After in-depth research, you can proceed to writing an outline. With all the notes and vital information that you gathered, start brainstorming where those certain topics fit in. To “brainstorm an outline” doesn’t mean that they have to be structured in sentences. Note down what part would be the beginning, middle and end. This is the part where your research paper starts to take shape.
Most research papers fall into one of three categories: analytical, expository, or argumentative. If you’re presenting an analysis of information, then your paper is analytical. If you’re writing to explain information, then your paper is expository. If you’re arguing a conclusion, then it’s argumentative or persuasive. Your thesis statement should match the type of paper you’re writing.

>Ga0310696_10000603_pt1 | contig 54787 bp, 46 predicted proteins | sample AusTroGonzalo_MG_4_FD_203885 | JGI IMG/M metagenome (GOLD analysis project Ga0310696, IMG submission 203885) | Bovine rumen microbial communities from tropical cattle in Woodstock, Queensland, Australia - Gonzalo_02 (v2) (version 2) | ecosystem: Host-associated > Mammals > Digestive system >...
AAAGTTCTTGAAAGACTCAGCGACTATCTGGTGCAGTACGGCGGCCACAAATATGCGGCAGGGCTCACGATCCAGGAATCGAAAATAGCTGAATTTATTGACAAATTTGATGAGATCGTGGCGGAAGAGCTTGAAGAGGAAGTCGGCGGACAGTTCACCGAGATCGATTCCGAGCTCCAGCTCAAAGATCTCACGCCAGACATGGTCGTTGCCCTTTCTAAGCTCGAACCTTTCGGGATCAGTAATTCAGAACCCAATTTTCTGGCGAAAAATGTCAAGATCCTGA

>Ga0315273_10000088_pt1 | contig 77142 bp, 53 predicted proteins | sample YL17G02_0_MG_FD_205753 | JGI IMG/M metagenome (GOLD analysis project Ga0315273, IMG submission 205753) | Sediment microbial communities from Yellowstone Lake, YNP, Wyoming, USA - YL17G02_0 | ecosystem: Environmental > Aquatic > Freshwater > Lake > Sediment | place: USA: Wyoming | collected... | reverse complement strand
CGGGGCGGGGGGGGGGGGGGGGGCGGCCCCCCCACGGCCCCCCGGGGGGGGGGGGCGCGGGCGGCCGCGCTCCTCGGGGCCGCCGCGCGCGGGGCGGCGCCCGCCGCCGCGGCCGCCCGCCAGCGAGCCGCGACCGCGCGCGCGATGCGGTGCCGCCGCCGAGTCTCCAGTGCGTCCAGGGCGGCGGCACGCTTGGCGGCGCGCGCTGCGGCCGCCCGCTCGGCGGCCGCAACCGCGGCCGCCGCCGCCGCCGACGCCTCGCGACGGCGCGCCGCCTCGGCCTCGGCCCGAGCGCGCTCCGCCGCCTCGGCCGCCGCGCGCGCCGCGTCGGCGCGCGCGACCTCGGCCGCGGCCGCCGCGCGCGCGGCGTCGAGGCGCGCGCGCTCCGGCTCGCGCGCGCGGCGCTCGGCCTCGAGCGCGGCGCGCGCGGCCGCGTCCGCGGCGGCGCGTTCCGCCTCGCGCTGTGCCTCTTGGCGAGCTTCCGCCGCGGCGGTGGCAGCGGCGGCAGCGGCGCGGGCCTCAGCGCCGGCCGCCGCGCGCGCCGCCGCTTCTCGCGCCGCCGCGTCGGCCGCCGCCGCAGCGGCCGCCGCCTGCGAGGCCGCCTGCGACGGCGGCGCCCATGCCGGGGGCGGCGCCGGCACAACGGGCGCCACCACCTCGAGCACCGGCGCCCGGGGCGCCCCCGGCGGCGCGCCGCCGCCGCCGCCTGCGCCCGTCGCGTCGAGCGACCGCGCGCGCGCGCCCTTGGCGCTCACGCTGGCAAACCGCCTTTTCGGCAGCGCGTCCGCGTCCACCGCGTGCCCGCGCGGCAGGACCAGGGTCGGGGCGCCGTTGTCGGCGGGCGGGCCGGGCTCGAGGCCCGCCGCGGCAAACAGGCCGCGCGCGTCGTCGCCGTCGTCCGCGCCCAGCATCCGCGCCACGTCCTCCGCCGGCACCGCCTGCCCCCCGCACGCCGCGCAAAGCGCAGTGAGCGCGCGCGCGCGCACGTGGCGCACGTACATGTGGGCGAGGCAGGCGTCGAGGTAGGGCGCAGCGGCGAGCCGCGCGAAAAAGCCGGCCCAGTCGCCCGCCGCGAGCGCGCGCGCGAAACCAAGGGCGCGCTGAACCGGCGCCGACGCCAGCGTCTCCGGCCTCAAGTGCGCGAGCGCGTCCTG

It’s important to be engaged in the topic you’re writing about it, but you don’t have to love it. It’s also good to realize that you can use this research writing assignment as an opportunity to learn about something new. You will be somewhat of an expert in the topic by the end of this process, but you don’t have to know everything right now.
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A research paper is different from a research proposal (also known as a prospectus), although the writing process is similar. Research papers are intended to demonstrate a student’s academic knowledge of a subject.